Jan. 27 (Bloomberg) -- South Korea’s presidential committee plans to submit legislation on carbon-emissions trading to parliament next month amid opposition from business groups.
The bill will have flexibility on the timing of its introduction and the quota for free permits, according to a report from the Committee on Green Growth to President Lee Myung Bak, as shown on the government website.
South Korea, Asia’s fourth-biggest polluter, said in November it aims to adopt a carbon-emissions trading system in 2013 to reduce greenhouse gas emissions and fight global warming. Under the initial plan, the nation will give away more than 90 percent of carbon permits in the first three years.
“We will fully reflect opinions of industries in adopting a carbon-emission trading system,” said the committee.
Business groups, including the largest Federation of Korean Industries, have requested the government delay the adoption of carbon-emissions trading as the system will increase costs and make domestic companies less competitive than rivals from Japan and China, which don’t have the program.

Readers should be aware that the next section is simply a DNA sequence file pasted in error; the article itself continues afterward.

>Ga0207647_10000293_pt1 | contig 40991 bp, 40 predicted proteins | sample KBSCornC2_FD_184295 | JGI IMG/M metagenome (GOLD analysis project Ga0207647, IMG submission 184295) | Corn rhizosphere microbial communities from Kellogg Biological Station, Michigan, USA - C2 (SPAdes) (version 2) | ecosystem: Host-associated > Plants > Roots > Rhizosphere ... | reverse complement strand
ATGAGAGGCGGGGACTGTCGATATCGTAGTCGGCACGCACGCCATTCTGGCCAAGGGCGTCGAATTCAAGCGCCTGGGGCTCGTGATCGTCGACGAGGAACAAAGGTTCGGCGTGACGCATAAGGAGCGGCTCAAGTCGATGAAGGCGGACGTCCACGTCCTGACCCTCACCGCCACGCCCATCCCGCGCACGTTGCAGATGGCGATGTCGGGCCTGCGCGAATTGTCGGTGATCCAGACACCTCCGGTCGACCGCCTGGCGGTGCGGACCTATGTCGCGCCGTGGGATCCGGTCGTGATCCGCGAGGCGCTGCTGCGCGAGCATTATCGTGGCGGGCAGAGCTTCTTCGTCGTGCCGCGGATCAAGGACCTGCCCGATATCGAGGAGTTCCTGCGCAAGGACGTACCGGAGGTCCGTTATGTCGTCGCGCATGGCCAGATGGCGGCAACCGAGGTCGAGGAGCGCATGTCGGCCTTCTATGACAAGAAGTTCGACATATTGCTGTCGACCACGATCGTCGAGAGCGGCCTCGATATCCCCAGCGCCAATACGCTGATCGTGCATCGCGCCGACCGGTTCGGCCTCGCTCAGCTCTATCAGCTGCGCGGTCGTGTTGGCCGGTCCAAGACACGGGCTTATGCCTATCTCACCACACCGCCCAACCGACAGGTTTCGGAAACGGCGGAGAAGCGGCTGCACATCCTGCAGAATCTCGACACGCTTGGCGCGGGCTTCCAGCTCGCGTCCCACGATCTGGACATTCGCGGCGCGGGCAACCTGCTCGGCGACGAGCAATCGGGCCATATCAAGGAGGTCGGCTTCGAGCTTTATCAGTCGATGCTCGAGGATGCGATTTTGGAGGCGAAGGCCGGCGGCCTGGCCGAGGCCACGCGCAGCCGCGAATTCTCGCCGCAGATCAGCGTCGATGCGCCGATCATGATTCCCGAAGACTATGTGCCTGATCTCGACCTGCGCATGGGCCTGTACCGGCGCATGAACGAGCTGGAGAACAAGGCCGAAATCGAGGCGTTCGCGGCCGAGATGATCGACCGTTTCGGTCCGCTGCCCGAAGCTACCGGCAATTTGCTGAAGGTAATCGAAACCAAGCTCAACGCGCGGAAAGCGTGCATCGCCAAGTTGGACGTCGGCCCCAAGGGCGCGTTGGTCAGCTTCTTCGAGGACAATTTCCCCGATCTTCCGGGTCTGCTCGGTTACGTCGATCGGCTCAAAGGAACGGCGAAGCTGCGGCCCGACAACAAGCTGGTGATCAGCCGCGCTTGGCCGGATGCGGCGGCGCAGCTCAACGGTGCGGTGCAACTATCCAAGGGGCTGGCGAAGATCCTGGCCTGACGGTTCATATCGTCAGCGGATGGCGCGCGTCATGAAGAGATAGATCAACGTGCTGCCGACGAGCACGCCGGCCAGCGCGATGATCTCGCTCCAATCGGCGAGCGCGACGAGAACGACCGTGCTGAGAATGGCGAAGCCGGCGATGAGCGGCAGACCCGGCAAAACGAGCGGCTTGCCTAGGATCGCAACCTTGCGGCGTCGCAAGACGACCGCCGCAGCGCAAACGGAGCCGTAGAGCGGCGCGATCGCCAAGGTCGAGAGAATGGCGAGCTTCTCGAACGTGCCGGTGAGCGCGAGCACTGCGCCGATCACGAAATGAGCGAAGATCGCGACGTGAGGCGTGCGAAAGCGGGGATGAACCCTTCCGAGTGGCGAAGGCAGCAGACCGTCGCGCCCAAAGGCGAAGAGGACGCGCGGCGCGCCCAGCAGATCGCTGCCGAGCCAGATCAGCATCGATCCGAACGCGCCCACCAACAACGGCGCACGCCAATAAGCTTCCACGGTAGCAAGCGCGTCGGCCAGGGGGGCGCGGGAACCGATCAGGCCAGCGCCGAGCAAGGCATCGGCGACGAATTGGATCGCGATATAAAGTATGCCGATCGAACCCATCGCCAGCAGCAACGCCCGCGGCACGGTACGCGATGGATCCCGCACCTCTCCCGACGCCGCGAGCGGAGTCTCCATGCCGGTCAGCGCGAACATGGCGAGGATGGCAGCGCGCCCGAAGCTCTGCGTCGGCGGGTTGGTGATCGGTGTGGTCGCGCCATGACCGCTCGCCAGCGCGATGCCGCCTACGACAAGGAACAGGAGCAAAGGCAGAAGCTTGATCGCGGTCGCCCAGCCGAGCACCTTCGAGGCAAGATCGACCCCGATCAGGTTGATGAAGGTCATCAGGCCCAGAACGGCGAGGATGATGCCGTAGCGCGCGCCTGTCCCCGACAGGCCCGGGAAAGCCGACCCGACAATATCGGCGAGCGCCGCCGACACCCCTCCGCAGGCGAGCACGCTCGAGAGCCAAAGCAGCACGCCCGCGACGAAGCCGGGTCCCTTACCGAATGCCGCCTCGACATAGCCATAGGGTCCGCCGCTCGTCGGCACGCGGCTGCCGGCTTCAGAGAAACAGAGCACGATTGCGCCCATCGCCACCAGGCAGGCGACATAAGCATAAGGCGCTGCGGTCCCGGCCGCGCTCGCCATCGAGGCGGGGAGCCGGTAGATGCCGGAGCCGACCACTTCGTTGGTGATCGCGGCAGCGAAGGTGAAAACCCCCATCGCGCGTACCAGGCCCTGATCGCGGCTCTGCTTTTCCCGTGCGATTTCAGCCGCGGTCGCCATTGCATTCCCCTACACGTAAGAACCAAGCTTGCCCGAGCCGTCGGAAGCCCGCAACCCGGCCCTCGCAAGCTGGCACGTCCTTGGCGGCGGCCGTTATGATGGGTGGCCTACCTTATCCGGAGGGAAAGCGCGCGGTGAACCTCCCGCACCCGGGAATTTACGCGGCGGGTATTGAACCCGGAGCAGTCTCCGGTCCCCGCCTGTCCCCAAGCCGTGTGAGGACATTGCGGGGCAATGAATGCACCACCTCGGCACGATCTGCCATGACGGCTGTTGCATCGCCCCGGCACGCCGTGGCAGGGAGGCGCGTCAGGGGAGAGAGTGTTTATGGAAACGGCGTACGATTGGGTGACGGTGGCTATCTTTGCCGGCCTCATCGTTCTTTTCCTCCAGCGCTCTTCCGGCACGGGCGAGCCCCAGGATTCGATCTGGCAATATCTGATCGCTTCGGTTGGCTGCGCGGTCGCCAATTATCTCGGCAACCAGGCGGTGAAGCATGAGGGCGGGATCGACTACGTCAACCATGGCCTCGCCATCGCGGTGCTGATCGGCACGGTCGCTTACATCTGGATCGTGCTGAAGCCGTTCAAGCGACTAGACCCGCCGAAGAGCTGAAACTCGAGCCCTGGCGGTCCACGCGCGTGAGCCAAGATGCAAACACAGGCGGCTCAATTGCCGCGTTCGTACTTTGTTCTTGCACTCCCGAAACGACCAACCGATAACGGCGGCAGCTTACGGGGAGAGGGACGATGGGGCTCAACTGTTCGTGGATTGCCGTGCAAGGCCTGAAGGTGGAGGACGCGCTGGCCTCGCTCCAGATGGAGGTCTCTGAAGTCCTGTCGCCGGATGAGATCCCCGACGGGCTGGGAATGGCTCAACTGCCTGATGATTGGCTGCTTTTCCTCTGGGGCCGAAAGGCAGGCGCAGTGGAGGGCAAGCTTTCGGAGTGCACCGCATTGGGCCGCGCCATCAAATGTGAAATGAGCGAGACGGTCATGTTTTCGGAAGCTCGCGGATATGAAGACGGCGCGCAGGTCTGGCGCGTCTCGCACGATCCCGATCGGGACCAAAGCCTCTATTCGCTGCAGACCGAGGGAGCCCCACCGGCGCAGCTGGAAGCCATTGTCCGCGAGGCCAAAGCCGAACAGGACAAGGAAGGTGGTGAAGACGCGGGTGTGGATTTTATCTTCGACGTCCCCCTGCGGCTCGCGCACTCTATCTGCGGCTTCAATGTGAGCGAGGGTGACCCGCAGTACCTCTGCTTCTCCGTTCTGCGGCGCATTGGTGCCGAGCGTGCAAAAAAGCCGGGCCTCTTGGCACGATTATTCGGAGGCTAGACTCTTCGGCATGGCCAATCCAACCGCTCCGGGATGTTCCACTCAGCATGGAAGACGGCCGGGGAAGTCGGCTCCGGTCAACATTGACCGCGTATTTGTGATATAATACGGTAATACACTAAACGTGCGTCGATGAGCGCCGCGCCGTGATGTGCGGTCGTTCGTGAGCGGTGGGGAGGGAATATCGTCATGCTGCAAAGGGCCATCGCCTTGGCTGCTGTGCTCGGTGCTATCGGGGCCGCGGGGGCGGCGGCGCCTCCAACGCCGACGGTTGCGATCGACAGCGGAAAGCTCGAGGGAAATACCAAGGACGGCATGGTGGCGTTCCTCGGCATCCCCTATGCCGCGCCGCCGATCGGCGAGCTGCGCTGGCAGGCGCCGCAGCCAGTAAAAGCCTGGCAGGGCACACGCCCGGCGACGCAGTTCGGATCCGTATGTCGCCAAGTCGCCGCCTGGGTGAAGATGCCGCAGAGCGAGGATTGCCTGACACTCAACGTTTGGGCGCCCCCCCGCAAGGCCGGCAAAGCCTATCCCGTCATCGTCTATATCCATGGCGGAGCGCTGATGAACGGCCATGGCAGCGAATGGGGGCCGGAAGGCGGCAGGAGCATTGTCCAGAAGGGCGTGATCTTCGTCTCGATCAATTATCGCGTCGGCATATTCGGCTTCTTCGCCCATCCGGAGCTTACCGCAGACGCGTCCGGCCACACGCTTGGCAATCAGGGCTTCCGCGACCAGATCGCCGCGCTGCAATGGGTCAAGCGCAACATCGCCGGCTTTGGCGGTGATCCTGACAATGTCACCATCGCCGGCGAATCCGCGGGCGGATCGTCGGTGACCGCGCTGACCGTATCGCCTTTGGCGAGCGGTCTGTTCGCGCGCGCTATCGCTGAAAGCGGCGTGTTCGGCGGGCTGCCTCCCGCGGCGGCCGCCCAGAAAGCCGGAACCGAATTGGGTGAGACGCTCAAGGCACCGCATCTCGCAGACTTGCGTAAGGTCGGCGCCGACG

The emission-trading system would cost companies 14 trillion won ($13 billion) a year if the permits are put up for bidding, Korea Energy Management said on Jan. 11.
The government also announced on Sept. 28 that companies with factories producing at least 25,000 metric tons of carbon dioxide a year must set energy-saving and greenhouse gas-reduction targets by September 2011. They will face fines of as much as 10 million won if the targets aren’t met.
South Korea said in 2009 that it would voluntarily reduce carbon emissions by 30 percent from the expected 2020 level, or 4 percent below its emissions in 2005. South Korea may become the second nation to start emissions trading in Asia, after New Zealand, if the parliament approves.
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